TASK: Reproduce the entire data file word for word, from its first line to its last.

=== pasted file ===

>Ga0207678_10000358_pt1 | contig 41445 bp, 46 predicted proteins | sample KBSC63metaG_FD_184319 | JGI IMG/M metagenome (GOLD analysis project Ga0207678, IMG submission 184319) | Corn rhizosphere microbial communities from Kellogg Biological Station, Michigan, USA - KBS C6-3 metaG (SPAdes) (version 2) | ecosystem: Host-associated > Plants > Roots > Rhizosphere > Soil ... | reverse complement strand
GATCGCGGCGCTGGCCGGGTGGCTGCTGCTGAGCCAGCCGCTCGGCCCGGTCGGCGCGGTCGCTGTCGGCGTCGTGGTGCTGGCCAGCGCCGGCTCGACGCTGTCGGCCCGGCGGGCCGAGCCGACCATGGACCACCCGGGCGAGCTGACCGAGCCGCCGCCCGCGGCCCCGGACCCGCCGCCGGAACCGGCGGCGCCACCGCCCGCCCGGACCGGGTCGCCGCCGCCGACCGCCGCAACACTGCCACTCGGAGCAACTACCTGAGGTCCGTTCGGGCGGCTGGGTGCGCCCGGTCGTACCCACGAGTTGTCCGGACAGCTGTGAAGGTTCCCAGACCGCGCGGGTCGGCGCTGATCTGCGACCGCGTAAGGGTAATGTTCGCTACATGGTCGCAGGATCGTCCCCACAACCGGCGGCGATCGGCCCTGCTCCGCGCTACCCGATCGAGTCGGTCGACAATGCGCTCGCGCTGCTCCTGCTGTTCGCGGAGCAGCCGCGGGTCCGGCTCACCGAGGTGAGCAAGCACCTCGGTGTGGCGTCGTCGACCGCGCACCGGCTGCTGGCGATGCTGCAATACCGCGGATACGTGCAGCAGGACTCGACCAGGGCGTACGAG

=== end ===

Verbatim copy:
>Ga0207678_10000358_pt1 | contig 41445 bp, 46 predicted proteins | sample KBSC63metaG_FD_184319 | JGI IMG/M metagenome (GOLD analysis project Ga0207678, IMG submission 184319) | Corn rhizosphere microbial communities from Kellogg Biological Station, Michigan, USA - KBS C6-3 metaG (SPAdes) (version 2) | ecosystem: Host-associated > Plants > Roots > Rhizosphere > Soil ... | reverse complement strand
GATCGCGGCGCTGGCCGGGTGGCTGCTGCTGAGCCAGCCGCTCGGCCCGGTCGGCGCGGTCGCTGTCGGCGTCGTGGTGCTGGCCAGCGCCGGCTCGACGCTGTCGGCCCGGCGGGCCGAGCCGACCATGGACCACCCGGGCGAGCTGACCGAGCCGCCGCCCGCGGCCCCGGACCCGCCGCCGGAACCGGCGGCGCCACCGCCCGCCCGGACCGGGTCGCCGCCGCCGACCGCCGCAACACTGCCACTCGGAGCAACTACCTGAGGTCCGTTCGGGCGGCTGGGTGCGCCCGGTCGTACCCACGAGTTGTCCGGACAGCTGTGAAGGTTCCCAGACCGCGCGGGTCGGCGCTGATCTGCGACCGCGTAAGGGTAATGTTCGCTACATGGTCGCAGGATCGTCCCCACAACCGGCGGCGATCGGCCCTGCTCCGCGCTACCCGATCGAGTCGGTCGACAATGCGCTCGCGCTGCTCCTGCTGTTCGCGGAGCAGCCGCGGGTCCGGCTCACCGAGGTGAGCAAGCACCTCGGTGTGGCGTCGTCGACCGCGCACCGGCTGCTGGCGATGCTGCAATACCGCGGATACGTGCAGCAGGACTCGACCAGGGCGTACGAG